Greg Hackney

Greg Hackney has made a name for himself plucking big sacks of bass from shallow-water areas throughout the country, so it’s no surprise he loves to fish South Louisiana waters.

But Hackney said his experience has taught him that, no matter if he’s on a shallow coastal system or a deep-water reservoir, bass don’t leave their beds and immediately head for the depths.

“Normally, they’ll hang around awhile shallow, either guarding beds or eating fry,” he explained. “That’s the first ones I’m targeting.”

He said slow-moving topwaters and floating worms are the best bets for snagging these bass because they’re not overly aggressive.

Of course, fishing floating worms is slow work, but Hackney said using lures such as Strike King’s 7 ½-inch 3X worms can result in heavy sacks when bass first come off the beds and aren’t running baits down.

“It normally takes about two weeks or so for them to start chasing a bait,” Hackney said. “They’re feeding, but they’re weak so they’re not chasing baits.”

Poppers like Strike King’s Popping King are excellent topwater choices for this period, he said. But eventually he can switch over to faster-moving walking-the-dog-type lures.

“Right after the spawn, I like the popper the best, but once they start to get off the bank and get into a feeding deal instead of a guarding deal, I go to walking-the-dog-type lures,” Hackney said.

How long bass hang in the shallows after spawning depends on the weather.

“If it’s a gradual warm-up, they tend to stay longer,” Hackney said. “If it gets hot quick, it seems to sull them more. If it gets warm more gradually, they seem to stay active.”

The shallow bite might last a week, or it could last only a couple of days.

Once that bite peters out, however, he knows the bass have moved out a bit.

In the southern portion of the state and on relatively shallow oxbows, Hackney said this just means fishermen should switch their focus from waters less than 2 feet to structure just a little farther out.

“On a laydown on the bank, those fish will bed against it in 2 feet of water, and when they finish, they just move to the (deeper) end of it,” he explained. “The water might still only be 4 or 5 feet deep.”

Sometimes, however, movement might be defined by simply swimming from the top of a stump to the root system around the stump.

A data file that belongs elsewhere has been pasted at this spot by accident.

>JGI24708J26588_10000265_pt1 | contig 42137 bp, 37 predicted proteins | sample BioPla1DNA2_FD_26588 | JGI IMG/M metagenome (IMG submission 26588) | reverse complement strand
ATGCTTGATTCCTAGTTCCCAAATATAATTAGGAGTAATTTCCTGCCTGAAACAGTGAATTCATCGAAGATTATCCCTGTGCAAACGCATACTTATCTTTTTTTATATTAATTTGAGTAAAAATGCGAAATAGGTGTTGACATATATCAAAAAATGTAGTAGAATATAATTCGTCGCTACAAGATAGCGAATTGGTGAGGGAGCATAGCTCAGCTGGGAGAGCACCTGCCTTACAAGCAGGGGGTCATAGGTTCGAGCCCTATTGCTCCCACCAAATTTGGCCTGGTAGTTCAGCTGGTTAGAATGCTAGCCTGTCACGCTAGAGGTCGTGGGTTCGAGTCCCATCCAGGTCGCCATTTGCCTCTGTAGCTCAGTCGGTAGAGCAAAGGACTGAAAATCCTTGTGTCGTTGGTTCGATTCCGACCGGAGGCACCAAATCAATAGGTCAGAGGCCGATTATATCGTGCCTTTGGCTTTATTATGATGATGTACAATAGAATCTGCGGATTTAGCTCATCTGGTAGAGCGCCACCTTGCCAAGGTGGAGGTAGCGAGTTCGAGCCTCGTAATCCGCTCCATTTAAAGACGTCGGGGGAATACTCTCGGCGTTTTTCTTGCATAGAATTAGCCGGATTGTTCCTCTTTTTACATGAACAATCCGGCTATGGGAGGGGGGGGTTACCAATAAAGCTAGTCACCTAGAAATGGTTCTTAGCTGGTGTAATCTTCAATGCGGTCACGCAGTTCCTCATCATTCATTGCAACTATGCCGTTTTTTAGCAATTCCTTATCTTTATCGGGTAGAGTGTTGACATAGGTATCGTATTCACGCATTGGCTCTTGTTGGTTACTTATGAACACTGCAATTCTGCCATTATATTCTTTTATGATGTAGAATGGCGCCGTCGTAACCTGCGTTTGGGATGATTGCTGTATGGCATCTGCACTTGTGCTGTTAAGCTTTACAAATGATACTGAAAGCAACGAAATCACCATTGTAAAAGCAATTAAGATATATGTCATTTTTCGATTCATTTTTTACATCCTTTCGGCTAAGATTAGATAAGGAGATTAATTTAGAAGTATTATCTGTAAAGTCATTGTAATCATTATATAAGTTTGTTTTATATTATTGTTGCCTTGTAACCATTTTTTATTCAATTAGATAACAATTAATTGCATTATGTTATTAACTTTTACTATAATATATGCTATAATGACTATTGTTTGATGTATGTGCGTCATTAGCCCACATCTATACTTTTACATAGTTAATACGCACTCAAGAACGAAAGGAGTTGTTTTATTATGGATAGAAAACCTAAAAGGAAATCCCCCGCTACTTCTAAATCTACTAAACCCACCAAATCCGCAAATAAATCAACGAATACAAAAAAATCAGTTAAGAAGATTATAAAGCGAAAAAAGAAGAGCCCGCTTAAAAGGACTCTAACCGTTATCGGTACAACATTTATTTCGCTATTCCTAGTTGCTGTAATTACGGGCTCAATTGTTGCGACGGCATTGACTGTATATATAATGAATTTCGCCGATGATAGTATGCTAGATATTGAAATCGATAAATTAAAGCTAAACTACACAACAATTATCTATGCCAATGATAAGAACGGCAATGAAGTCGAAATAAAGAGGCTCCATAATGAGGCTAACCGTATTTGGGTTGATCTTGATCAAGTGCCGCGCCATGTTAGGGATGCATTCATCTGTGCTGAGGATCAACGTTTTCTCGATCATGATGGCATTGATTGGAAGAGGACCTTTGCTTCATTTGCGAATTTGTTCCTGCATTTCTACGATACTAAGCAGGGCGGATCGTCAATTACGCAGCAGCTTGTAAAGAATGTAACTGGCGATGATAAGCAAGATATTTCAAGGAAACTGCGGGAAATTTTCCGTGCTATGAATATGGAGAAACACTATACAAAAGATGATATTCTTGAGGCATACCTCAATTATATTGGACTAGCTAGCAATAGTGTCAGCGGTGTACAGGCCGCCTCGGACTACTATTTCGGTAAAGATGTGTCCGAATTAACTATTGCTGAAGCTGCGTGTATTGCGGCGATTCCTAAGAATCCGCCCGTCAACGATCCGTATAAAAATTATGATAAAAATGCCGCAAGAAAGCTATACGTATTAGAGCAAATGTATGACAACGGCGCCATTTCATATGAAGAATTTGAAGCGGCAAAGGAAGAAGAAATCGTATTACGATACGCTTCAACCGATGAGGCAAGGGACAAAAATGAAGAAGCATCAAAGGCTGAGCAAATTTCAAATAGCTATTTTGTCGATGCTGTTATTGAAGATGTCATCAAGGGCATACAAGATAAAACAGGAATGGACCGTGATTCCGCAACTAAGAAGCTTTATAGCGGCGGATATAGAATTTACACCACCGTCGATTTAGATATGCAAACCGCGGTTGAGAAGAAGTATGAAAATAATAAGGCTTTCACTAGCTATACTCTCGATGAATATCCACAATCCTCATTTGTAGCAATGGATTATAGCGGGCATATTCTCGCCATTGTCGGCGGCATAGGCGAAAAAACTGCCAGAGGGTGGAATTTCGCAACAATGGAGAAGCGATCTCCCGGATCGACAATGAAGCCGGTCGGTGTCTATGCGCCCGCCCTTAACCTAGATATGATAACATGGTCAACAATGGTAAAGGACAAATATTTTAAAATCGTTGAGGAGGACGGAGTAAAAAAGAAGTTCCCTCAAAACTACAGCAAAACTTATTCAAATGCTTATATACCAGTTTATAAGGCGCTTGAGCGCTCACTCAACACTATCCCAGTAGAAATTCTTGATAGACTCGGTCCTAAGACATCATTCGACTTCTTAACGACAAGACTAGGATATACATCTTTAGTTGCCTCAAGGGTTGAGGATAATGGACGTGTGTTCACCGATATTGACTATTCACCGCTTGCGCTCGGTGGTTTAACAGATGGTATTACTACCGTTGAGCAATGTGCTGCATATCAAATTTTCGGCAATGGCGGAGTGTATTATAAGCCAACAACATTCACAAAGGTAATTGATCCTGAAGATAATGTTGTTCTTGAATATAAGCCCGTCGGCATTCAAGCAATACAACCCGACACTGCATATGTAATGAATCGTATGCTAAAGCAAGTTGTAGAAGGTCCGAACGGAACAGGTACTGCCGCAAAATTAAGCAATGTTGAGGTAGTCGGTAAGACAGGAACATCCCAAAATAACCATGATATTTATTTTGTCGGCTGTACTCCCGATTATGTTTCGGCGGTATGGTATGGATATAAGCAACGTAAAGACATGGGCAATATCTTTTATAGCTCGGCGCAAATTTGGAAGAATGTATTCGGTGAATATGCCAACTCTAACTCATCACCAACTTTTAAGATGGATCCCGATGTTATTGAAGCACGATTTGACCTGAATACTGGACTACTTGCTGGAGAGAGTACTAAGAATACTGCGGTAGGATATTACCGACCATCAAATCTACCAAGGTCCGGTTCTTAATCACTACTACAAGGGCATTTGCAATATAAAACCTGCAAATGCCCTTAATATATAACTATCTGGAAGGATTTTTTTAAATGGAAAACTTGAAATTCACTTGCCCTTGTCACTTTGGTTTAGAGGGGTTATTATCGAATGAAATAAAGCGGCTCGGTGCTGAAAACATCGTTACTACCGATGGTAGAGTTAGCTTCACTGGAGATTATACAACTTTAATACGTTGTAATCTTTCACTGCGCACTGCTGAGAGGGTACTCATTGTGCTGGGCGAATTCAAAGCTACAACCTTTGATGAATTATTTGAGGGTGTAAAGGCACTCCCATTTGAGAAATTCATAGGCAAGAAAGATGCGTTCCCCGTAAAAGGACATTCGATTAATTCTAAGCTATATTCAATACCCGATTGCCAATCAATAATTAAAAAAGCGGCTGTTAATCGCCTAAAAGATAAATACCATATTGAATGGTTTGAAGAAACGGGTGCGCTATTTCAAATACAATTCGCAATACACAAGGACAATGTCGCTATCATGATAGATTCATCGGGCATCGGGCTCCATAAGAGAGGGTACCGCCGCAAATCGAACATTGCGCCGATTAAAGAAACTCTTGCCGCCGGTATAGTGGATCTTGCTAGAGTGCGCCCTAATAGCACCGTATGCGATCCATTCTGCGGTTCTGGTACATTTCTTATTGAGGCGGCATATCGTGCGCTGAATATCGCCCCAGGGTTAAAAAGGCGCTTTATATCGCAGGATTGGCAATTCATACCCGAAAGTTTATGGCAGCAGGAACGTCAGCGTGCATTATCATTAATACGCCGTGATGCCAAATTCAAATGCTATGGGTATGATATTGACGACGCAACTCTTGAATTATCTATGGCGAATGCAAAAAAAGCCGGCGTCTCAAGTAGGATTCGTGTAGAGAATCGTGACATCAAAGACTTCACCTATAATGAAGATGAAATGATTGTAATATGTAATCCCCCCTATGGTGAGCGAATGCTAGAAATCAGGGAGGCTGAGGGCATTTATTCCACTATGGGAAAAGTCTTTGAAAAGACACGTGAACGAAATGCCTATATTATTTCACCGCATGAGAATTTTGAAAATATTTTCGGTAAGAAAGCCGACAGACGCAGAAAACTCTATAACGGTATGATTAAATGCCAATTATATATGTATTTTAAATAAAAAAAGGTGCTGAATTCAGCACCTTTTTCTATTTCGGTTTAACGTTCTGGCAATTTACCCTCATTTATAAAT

“A lot of times, there’s not a hard bottom for them to spawn on, so they’ll spawn on the top of those stumps,” Hackney said. “Then they just move off the top of the stump into the deeper water around it.”

On backwaters along rivers, this also holds true for logs, which get flooded during spring rises.

“They live and spawn in the same place,” Hackney said. “They don’t migrate to offshore structure like the reservoir fish.

“They just live on that stuff.”

If a bass’s spawning bed is on the bank, this fish still won’t move far, Hackney said. He just looks to the nearest trees in 4 to 5 feet of water.

“That’s a great time to catch 3- to 5-pounders,” he said. “I can remember going to Henderson and catching big post-spawn fish off those deeper trees. One trip, I had five that weighed 25 pounds.”

He said the bass won’t be around every tree, but finding one fish around a cypress could mean multiple bites.

“I’ve caught them on one side of the tree, and then hooked another one on the other side,” Hackney said. “They’ll all be school-sized fish — 4- to 6 pounders.”

Jigs like the Strike King Elite Pro jigs are a favorite for picking off fish once they get on the trees, he said. Weight choices range from ¼- to ½-ounce.

“It depends on the depth,” Hackney said.

On both shallow-water systems and deep-water reservoirs, Hackney said he’s always on the lookout for spawning shad. These baitfish normally begin their spawn about the time bass wrap up their breeding activities.

“A lot of times, that’s a big deal,” he said. “The first couple of hours in the morning, the shad will be spawning, and bass will be up feeding on them.”